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|Title:||Online learning resources in anatomy: What do students think?|
|Citation:||Clinical Anatomy, 2013; 26(5):556-563|
|I.P. Johnson, E. Palmer, J. Burton and M. Brockhouse|
|Abstract:||An interventional cohort comparison study with pretesting and post-testing in semesters 1 and 2 was undertaken of 159 medical students in year 3 of the MMBS course at the University of Adelaide in 2010. The intervention comprised the provision of a number of additional online resources in semester 2. Students' views on online anatomy were also sought by a questionnaire delivered at the end of semesters 1 and 2 and via a small focus group at the end of the study. Anatomy assessment results after the introduction of online anatomy were compared with a total of three control semesters in 2009 and 2010. There was >90% broad agreement before the intervention that wet specimens, tutors and discussions with other students helped students learn anatomy. After the intervention, these views remained, but there was additionally >90% broad agreement that text books helped them learn anatomy, that they had good access to anatomical specimens, and there was less agreement that lectures helped. The intervention left students' views on online anatomy largely unchanged and made no significant difference to summative assessment scores. Focus group discussions revealed that students want anatomy tutors to help direct them to reputable and relevant sites. The provision of more online resources in anatomy did not affect student views or learning outcomes. While students may need help from tutors in selecting appropriate online resources, wet specimens, textbooks, and discussions with tutors and other students remain the preferred means of learning anatomy.|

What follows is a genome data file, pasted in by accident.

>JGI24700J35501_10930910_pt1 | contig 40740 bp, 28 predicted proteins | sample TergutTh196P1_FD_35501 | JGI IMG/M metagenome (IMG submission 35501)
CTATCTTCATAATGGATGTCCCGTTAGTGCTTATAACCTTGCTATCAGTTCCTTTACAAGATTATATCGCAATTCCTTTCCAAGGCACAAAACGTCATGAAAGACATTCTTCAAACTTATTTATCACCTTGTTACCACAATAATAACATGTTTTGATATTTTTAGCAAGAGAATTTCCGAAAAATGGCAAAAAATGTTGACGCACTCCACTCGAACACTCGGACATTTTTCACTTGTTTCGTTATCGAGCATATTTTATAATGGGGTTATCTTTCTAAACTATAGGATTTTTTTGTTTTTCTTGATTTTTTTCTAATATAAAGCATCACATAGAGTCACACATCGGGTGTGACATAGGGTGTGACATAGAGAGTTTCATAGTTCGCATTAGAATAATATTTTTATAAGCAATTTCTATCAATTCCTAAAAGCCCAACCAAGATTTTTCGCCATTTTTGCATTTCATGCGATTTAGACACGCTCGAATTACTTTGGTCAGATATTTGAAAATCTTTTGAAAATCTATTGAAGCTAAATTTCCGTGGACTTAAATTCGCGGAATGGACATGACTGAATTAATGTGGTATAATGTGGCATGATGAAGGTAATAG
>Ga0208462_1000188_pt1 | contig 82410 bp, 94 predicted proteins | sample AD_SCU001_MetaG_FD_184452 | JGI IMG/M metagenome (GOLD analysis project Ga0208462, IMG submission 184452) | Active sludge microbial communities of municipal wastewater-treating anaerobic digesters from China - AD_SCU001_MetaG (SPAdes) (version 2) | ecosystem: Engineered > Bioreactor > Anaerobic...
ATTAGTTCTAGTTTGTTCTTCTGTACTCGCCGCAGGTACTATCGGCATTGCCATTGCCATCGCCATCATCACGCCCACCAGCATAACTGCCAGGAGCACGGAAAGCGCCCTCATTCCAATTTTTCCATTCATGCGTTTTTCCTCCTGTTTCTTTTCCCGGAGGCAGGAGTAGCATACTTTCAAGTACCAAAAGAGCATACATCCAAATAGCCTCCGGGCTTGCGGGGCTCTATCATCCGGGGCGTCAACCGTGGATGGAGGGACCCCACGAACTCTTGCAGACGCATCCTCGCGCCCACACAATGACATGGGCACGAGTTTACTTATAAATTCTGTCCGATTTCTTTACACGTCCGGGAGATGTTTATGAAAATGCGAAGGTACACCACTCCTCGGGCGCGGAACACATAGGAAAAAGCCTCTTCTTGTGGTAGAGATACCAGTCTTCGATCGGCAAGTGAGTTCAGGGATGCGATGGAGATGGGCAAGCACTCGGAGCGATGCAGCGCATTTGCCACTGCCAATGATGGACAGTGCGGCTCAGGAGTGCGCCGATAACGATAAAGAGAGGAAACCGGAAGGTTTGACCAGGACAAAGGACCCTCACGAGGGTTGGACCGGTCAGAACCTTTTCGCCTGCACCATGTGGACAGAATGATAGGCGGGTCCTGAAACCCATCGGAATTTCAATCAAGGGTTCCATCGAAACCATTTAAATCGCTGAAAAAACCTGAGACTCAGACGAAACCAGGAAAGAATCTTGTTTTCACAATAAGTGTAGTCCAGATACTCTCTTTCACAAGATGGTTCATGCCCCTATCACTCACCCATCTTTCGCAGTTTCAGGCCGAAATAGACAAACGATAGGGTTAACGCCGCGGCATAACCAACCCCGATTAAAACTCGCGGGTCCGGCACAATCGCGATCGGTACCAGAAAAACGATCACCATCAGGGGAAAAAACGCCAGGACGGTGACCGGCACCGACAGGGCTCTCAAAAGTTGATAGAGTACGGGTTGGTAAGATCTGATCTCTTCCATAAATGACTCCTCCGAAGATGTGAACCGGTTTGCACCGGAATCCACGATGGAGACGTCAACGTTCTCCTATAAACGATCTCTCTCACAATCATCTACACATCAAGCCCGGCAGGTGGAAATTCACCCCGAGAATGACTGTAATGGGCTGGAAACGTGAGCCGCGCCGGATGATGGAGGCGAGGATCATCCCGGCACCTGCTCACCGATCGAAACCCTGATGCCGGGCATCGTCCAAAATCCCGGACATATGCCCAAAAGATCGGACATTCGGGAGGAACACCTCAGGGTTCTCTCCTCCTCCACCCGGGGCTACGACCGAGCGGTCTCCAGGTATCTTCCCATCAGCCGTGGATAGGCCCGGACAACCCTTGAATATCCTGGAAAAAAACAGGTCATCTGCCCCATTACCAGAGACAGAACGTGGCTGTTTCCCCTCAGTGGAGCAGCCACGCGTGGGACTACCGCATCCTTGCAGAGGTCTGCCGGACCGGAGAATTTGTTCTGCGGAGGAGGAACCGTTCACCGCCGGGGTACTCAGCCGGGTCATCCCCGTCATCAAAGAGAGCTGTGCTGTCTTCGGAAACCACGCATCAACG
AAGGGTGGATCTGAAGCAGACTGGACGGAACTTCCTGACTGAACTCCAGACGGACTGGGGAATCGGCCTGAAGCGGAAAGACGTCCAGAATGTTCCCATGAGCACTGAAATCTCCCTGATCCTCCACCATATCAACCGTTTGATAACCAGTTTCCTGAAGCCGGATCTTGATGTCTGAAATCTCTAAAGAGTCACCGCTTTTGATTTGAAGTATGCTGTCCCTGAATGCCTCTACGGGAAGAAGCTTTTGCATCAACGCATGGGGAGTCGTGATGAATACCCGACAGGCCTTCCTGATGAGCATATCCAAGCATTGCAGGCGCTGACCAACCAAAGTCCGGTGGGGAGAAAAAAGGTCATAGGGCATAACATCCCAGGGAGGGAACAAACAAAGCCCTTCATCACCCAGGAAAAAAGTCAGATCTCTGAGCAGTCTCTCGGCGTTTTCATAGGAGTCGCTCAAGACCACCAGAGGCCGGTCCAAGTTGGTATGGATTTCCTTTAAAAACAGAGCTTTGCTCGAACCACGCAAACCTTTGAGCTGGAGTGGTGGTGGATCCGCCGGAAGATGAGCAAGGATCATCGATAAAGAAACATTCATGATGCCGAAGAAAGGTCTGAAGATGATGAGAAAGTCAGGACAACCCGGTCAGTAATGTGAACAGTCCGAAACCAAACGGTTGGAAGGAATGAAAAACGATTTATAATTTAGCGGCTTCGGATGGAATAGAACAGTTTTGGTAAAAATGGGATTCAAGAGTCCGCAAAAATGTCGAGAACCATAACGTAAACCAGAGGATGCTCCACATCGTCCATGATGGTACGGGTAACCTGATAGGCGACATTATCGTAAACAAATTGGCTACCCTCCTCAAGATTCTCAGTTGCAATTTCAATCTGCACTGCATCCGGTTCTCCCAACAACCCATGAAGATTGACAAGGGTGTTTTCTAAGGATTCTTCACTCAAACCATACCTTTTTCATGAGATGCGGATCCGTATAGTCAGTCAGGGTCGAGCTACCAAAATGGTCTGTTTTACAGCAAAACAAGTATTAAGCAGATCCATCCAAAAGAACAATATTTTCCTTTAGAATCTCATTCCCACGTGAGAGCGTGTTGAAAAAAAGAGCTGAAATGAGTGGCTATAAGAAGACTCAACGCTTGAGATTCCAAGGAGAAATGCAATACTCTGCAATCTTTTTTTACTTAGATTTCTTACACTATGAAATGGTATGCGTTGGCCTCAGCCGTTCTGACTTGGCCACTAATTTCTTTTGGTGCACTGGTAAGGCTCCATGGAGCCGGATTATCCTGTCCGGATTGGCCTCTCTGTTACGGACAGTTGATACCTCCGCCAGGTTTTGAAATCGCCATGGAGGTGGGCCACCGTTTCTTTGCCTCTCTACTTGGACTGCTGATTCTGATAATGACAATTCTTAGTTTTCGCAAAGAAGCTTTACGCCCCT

|Keywords:||Humans; Questionnaires; Cohort Studies; Anatomy; Educational Measurement; Students, Medical; Online Systems; Young Adult|
|Rights:||Copyright © 2013 Wiley Periodicals, Inc.|
|Appears in Collections:||Medical Sciences publications|
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